Integral Consciousness and the Future of Evolution Hardcover – Sep 1 2007
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"McIntosh makes a signal contribution to the debate on the direction and nature of evolution, one of the most fundamental issues of our time. He frames his ideas in the context of an integral worldview, likewise a critical aspect of the new understanding. His theory merits sustained consideration and development." ― Dr. Ervin Laszlo, Distinguished system scientist, President of the Club of Budapest, and author of over 30 books on evolution. (Ervin Laszlo)
"This is a very thoughtful, informed and readable book. It will be of great interest to anyone interested in the future of civilization, the planet and the universe itself. It demonstrates wide familiarity with the natural sciences, developmental psychology, political thought, philosophy and spiritual traditions. It is the sort of synthesis that we can all profit from as we face the next century." ―Dr. John Haught, Professor of Theology, Georgetown University, and author of Deeper Than Darwin. (John Haught)
"McIntosh's book is an educational journey through the fundamentals of integral philosophy and a fascinating exploration of some its most important themes. Carefully researched and tightly argued, this work is an important contribution to a field destined to impact world culture and the direction of human evolution." (Carter Phipps, Senior Editor What is Enlightenment?)
The integral worldview represents the next crucial step in the development of our civilization. Through its enlarged understanding of the evolution of consciousness and culture, the emerging perspective known as integral consciousness provides realistic and pragmatic solutions to our growing global problems, both environmental and political. As McIntosh convincingly demonstrates, the integral worldview's transformational potential provides a way to literally become the change we want to see in the world.See all Product Description
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What the author does exceptionally well, five stars in Amazon parlance, is layout a model where he cores the evolution of spiral integral theory to three main topics. Those topics are psychology, science and religion. He does the best job of all the integralists' writings to explain how the integral model evolved into existence on the psychology and science. Though he does not denigrate religion he does not explain the evolution for the third leg of the stool with the detail and deftness he delivers on the other two legs.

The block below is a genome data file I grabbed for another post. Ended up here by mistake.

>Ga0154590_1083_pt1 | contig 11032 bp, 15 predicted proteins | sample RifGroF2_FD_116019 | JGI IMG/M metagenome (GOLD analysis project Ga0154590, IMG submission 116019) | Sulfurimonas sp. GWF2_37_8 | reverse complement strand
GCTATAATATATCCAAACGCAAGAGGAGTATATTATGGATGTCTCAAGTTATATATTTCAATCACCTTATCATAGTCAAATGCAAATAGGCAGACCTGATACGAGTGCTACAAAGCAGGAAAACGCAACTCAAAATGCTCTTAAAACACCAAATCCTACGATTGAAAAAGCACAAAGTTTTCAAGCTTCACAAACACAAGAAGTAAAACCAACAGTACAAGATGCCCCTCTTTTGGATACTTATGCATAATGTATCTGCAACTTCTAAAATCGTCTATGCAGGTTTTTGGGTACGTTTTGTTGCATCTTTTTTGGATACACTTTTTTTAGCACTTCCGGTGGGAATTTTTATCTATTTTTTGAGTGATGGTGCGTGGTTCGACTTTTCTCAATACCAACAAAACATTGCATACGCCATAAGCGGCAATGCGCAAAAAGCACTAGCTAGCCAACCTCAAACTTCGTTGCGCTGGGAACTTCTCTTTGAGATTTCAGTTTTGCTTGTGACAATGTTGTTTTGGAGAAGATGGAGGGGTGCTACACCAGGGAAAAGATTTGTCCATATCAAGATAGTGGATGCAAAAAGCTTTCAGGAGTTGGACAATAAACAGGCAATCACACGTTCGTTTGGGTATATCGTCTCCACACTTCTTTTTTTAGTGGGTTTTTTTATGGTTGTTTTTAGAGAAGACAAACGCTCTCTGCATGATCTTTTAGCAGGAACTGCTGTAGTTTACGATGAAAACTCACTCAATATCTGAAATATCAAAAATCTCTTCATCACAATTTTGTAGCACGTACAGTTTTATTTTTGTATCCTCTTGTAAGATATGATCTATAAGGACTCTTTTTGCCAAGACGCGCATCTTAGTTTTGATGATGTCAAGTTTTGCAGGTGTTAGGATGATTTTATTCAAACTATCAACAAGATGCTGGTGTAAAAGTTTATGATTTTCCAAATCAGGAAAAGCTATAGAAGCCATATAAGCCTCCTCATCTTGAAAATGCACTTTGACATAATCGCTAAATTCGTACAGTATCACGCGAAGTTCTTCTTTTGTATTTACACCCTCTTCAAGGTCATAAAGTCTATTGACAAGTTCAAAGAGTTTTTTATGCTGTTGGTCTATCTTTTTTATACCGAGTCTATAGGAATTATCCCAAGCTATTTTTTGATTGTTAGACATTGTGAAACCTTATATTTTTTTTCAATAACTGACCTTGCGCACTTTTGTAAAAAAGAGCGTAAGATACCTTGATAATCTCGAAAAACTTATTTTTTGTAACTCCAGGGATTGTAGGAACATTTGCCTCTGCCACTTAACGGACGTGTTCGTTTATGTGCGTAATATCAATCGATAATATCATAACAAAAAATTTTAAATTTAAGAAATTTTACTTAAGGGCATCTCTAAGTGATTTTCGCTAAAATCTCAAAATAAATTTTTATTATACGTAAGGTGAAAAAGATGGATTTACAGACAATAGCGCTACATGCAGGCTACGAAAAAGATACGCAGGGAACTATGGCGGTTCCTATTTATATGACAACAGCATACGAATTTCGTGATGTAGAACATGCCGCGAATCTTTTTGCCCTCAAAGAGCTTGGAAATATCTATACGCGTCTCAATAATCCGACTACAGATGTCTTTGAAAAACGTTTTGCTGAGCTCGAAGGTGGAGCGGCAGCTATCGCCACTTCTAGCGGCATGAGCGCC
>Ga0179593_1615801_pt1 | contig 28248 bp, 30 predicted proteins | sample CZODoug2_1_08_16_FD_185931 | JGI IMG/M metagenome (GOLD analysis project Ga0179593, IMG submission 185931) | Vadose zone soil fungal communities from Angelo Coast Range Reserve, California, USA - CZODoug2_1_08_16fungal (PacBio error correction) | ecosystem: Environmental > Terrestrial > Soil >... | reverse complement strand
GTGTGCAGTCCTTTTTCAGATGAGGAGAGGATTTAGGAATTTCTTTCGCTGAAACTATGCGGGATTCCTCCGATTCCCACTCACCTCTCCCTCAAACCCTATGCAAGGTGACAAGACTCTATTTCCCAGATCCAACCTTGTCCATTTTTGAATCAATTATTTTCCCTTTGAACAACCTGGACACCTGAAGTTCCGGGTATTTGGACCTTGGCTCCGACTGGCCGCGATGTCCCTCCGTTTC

Mr. McIntosh should not be faulted for this as this flaw is one which all of the integralist theorists share. That is they play fast and loose with history, quoting events in time as it suits their arguments instead of adhering to the evolved model as they do with psychology, science, biology etc. This is somewhat ironic as the author dings Wilber for this in the book and then proceeds to replicate the same behavior himself in support of his arguments.
McIntosh departs from the integralist theorist peers in majoring in the explanation and refinement of integralist theory almost completely for the group spiral and not the individual. This is one of the factors which make his book much easier to understand than all the others. When walking through a theoretical landscape the switching between group and individual models makes complex theory much more difficult to follow. In fact I think it creates a mindset in most integral theorist writers to create identical symmetries between the group and the individual where few actually exist. The author escapes from this trap by staying on the group throughout and this is a fundamental reason why his book succeeds where others have not.